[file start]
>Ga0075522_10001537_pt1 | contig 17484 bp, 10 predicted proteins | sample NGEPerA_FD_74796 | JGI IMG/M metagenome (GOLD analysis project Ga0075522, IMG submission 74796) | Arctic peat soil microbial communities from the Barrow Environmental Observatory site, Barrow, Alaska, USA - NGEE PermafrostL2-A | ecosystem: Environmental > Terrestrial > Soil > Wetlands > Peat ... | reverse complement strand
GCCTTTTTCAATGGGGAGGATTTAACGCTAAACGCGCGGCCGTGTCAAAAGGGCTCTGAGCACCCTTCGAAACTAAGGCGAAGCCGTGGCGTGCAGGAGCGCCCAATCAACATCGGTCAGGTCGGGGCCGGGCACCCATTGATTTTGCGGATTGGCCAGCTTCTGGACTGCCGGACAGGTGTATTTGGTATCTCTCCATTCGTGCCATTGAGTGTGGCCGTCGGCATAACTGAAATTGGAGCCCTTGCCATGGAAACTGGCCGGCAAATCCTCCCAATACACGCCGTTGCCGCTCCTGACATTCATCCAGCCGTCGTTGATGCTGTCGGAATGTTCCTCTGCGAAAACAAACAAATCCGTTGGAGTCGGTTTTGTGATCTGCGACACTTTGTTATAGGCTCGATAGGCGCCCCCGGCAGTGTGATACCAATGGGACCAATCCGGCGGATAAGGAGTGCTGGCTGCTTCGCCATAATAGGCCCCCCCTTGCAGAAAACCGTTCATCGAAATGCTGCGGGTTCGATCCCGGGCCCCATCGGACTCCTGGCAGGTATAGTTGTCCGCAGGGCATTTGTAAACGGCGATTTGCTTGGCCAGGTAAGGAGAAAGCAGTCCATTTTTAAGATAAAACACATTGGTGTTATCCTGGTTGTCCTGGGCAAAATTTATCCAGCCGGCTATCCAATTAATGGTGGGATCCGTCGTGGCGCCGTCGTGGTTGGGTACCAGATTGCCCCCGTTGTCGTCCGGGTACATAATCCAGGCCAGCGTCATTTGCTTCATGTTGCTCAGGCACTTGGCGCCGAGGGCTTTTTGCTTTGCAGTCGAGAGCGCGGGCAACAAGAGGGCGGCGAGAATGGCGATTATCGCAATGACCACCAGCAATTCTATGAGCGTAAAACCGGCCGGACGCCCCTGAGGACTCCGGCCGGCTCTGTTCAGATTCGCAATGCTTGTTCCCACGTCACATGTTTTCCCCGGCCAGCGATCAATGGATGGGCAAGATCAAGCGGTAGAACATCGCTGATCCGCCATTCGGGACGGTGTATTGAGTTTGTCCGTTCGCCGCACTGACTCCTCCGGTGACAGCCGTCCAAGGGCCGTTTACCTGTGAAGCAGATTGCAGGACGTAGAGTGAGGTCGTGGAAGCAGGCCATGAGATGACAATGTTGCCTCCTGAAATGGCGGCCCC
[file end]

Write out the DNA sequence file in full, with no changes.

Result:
>Ga0075522_10001537_pt1 | contig 17484 bp, 10 predicted proteins | sample NGEPerA_FD_74796 | JGI IMG/M metagenome (GOLD analysis project Ga0075522, IMG submission 74796) | Arctic peat soil microbial communities from the Barrow Environmental Observatory site, Barrow, Alaska, USA - NGEE PermafrostL2-A | ecosystem: Environmental > Terrestrial > Soil > Wetlands > Peat ... | reverse complement strand
GCCTTTTTCAATGGGGAGGATTTAACGCTAAACGCGCGGCCGTGTCAAAAGGGCTCTGAGCACCCTTCGAAACTAAGGCGAAGCCGTGGCGTGCAGGAGCGCCCAATCAACATCGGTCAGGTCGGGGCCGGGCACCCATTGATTTTGCGGATTGGCCAGCTTCTGGACTGCCGGACAGGTGTATTTGGTATCTCTCCATTCGTGCCATTGAGTGTGGCCGTCGGCATAACTGAAATTGGAGCCCTTGCCATGGAAACTGGCCGGCAAATCCTCCCAATACACGCCGTTGCCGCTCCTGACATTCATCCAGCCGTCGTTGATGCTGTCGGAATGTTCCTCTGCGAAAACAAACAAATCCGTTGGAGTCGGTTTTGTGATCTGCGACACTTTGTTATAGGCTCGATAGGCGCCCCCGGCAGTGTGATACCAATGGGACCAATCCGGCGGATAAGGAGTGCTGGCTGCTTCGCCATAATAGGCCCCCCCTTGCAGAAAACCGTTCATCGAAATGCTGCGGGTTCGATCCCGGGCCCCATCGGACTCCTGGCAGGTATAGTTGTCCGCAGGGCATTTGTAAACGGCGATTTGCTTGGCCAGGTAAGGAGAAAGCAGTCCATTTTTAAGATAAAACACATTGGTGTTATCCTGGTTGTCCTGGGCAAAATTTATCCAGCCGGCTATCCAATTAATGGTGGGATCCGTCGTGGCGCCGTCGTGGTTGGGTACCAGATTGCCCCCGTTGTCGTCCGGGTACATAATCCAGGCCAGCGTCATTTGCTTCATGTTGCTCAGGCACTTGGCGCCGAGGGCTTTTTGCTTTGCAGTCGAGAGCGCGGGCAACAAGAGGGCGGCGAGAATGGCGATTATCGCAATGACCACCAGCAATTCTATGAGCGTAAAACCGGCCGGACGCCCCTGAGGACTCCGGCCGGCTCTGTTCAGATTCGCAATGCTTGTTCCCACGTCACATGTTTTCCCCGGCCAGCGATCAATGGATGGGCAAGATCAAGCGGTAGAACATCGCTGATCCGCCATTCGGGACGGTGTATTGAGTTTGTCCGTTCGCCGCACTGACTCCTCCGGTGACAGCCGTCCAAGGGCCGTTTACCTGTGAAGCAGATTGCAGGACGTAGAGTGAGGTCGTGGAAGCAGGCCATGAGATGACAATGTTGCCTCCTGAAATGGCGGCCCC